A 20-year trend in youth sports is teaching coaches how to create a healthy psychological environment for their athletes. However, it is also important to educate parents so they can support and complement the efforts of trained coaches.
How can parents unintentionally become a source of stress for young athletes?
All parents identify with their children to some degree and therefore want them to do well. Unfortunately, in some cases, this identification is overdone, and the child becomes an extension of the parent’s ego. When parents over-identify with their child’s athletic performance, they begin to define their own self-esteem by their son or daughter’s successes or failures.
A father who is a “frustrated athlete” may try to experience through his child the success he never had as an athlete. A parent who was a star may be resentful and dismissive if the child does not achieve a similar level of performance. Some parents thus become “winners” or “losers” through their children, and the pressure placed on the children can be extreme. The child must succeed, or the parent’s self-image is threatened. When a parent’s love and approval depends on how well their children perform, sports inevitably involve stress.
What can adults do to combat performance anxiety?
Coaches and parents are in an ideal position to help young athletes develop healthy attitudes toward performance and cope with setbacks when they occur. A study conducted by Professor Frank Smoll (Department of Psychology, University of Washington) shows that coaches and parents can effectively reduce athletes’ performance anxiety (Smoll, Smith, & Cumming, 2007) by educating them. His study demonstrated the combined effectiveness of two adult education programs.
What were the research methods?
The 151 participants were 84 boys and 67 girls who played in two different basketball leagues. The average age of the athletes was 11.6 years. The coaches in one league (an experimental group) participated in a workshop Prof. Smoll developed on the Mastery Approach to Coaching. The content of the workshop emphasized skill development, achieving personal and team success, giving maximum effort, and having fun (see Smoll & Smith, 2015).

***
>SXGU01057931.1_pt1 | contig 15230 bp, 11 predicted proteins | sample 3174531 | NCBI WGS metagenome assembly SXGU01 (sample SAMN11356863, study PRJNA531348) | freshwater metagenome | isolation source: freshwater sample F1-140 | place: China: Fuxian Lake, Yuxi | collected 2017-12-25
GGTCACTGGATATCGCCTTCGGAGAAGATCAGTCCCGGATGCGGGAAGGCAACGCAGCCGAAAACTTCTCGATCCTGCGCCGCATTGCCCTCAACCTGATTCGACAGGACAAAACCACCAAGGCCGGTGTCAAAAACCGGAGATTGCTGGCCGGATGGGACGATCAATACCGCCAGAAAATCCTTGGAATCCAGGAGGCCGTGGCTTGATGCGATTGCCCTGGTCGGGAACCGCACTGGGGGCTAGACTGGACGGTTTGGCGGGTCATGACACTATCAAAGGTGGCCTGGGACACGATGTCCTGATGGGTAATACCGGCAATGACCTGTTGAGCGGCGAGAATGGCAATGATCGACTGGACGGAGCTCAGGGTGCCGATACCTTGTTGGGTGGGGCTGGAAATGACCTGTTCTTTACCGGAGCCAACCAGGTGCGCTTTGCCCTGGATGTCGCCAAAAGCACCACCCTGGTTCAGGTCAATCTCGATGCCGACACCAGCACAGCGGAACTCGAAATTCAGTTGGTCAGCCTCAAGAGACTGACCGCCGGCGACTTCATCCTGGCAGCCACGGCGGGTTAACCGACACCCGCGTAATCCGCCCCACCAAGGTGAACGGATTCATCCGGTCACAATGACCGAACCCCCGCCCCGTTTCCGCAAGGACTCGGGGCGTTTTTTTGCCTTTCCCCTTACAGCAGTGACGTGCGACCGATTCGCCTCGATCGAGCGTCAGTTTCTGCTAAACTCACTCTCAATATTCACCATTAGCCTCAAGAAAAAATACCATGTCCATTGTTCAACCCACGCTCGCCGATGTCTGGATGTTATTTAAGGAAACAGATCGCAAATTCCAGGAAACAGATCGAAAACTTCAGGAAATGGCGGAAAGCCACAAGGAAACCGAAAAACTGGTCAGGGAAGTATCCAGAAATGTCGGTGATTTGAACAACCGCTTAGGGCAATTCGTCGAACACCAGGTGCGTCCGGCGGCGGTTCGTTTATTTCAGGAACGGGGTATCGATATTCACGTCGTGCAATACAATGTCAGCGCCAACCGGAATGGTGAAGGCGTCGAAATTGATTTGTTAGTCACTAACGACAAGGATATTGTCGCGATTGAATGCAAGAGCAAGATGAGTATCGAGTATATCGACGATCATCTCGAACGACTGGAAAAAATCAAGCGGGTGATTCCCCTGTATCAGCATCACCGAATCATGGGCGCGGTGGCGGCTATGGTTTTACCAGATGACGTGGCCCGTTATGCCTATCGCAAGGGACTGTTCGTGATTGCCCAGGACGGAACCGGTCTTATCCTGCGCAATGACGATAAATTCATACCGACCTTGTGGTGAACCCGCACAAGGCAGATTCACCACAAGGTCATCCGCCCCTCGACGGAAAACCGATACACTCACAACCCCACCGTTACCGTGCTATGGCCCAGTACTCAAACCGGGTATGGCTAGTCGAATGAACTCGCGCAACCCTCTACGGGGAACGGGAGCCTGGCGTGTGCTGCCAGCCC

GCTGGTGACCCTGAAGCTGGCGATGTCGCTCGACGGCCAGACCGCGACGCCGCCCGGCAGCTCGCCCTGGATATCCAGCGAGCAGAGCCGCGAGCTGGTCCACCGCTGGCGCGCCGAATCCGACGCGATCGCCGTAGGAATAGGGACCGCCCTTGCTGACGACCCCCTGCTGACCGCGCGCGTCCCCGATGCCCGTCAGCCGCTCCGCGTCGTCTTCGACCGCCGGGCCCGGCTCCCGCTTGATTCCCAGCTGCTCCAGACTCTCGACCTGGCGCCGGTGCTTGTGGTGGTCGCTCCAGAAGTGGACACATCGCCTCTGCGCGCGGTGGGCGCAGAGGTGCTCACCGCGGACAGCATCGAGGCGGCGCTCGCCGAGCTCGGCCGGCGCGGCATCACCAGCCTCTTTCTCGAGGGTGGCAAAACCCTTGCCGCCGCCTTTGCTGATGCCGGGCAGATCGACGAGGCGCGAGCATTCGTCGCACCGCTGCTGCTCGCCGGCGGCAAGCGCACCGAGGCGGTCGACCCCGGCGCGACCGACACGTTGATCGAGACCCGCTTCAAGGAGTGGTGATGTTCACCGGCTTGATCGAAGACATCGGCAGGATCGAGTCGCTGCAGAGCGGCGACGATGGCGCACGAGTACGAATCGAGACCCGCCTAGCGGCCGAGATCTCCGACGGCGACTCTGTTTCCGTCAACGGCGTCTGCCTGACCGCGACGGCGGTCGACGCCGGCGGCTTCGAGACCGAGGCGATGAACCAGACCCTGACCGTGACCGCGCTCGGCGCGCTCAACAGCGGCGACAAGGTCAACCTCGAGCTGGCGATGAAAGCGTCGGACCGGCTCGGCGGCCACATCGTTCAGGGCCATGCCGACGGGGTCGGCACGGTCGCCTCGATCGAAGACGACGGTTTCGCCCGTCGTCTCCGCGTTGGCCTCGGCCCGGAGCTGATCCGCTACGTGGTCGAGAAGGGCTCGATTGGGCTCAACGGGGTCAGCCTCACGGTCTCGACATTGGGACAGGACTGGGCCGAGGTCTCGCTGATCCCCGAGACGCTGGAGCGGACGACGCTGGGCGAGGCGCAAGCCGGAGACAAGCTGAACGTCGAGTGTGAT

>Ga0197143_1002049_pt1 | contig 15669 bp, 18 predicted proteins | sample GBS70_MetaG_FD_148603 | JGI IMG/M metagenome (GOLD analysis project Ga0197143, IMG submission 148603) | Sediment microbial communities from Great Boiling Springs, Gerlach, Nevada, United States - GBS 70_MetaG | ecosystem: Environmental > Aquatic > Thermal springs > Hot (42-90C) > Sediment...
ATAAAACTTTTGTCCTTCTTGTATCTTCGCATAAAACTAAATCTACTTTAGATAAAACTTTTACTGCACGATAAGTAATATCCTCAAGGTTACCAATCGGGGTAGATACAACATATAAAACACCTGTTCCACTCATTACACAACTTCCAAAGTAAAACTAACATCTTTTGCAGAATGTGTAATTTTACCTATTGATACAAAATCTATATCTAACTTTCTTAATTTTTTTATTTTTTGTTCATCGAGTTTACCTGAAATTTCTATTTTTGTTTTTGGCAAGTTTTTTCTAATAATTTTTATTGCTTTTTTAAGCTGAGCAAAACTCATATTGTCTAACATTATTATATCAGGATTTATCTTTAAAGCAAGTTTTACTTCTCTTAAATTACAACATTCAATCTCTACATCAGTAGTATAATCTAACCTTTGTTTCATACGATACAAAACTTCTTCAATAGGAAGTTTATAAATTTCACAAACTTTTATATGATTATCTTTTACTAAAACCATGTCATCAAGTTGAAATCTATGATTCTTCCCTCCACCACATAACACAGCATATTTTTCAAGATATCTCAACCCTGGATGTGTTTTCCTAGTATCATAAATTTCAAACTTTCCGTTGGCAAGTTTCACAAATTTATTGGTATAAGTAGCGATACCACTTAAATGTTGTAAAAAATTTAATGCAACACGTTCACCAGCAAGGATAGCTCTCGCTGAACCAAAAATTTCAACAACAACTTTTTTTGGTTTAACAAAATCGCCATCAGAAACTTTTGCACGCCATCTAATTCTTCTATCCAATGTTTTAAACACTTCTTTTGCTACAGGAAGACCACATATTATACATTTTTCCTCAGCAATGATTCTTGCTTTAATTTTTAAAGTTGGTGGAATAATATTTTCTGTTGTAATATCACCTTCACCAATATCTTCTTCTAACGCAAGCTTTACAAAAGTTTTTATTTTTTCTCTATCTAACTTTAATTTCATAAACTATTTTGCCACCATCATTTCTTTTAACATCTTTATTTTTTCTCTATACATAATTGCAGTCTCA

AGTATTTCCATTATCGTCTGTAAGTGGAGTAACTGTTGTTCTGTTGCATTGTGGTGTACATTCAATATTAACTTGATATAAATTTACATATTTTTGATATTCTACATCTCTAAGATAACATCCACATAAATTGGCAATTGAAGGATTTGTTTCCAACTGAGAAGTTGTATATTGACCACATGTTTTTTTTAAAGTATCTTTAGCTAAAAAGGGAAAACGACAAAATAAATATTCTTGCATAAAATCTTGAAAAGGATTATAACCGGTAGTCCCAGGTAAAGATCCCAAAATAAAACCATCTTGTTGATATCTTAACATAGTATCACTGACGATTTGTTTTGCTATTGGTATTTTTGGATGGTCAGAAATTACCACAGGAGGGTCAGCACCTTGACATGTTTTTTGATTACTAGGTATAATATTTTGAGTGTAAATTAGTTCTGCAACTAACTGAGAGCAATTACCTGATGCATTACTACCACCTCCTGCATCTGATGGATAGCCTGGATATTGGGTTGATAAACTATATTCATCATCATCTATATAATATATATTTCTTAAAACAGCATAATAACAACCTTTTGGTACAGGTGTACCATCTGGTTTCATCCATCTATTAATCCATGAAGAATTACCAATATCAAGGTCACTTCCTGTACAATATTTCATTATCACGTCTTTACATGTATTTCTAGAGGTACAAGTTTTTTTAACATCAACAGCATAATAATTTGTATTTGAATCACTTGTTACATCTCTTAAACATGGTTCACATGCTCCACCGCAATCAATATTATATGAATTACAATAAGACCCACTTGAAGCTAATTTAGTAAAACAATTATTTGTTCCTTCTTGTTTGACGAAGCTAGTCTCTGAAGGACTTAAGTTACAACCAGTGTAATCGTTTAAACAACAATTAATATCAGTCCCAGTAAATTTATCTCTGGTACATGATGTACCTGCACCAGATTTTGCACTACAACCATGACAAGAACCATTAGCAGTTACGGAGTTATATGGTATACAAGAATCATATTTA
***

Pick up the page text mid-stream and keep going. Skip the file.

In addition, parents of youth in the experimental league participated in a workshop on the Mastery Approach to Parenting in Sports. The program taught them how to apply mastery principles and how to reduce their children’s performance anxiety. The coaches and parents in the second division (a control group) were not offered either workshop.
What were the results?
The pre-season questionnaires showed little difference in the level of performance anxiety among youth in the two leagues. However, at the end of the season, athletes who played with trained coaches and whose parents had attended the Mastery Approach workshop reported that their stress levels, worry, and difficulty concentrating on the court had decreased. Players in the other league reported that their anxiety levels had increased over the course of the season.
What was learned?
The findings showed that a combined educational approach helped coaches and parents create a championship-oriented climate. In this context, we never ignore the importance of winning, because it is an important goal in all sports. But a mastery approach puts winning in a healthy perspective. As a result, young athletes exposed to the Mastery climate worried less about their performance and were able to focus better while playing.
A central component of the Mastery approach is the notion that success means putting forth maximum effort and becoming the best you can be. Coaches and parents are therefore encouraged to adopt a four-part philosophy of winning (Smoll & Smith, 2012, pp. 29-32):
1: Winning is not everything, nor is it the only thing. Young athletes cannot get the most out of sports if they think the only goal is to beat their opponents. As mentioned earlier, winning is an important goal, but it is not the most important goal.
2.Failing is not the same as losing. It is important that athletes do not view defeat as a sign of failure or a threat to their personal worth.
3. Success is not the same as winning. Neither success nor failure need depend on the outcome of a competition or a win-loss record. Winning and losing refer to the outcome of a competition, but success and failure do not.
4. Athletes should be taught that success lies in the pursuit of victory (i.e., success is related to commitment and effort). Athletes should be taught that they are never “losers” if they put forth maximum effort.
Fear of failure is an athlete’s worst enemy, and athletic competition can easily induce this type of anxiety. The encouraging thing is that educational programs for coaches and parents can give them the tools to reduce the pressure and increase the enjoyment of sports. And an added bonus is that athletes who do not fear typically perform better. When coaches and parents are taught stress-reduction principles, they can be a winning combination for kids.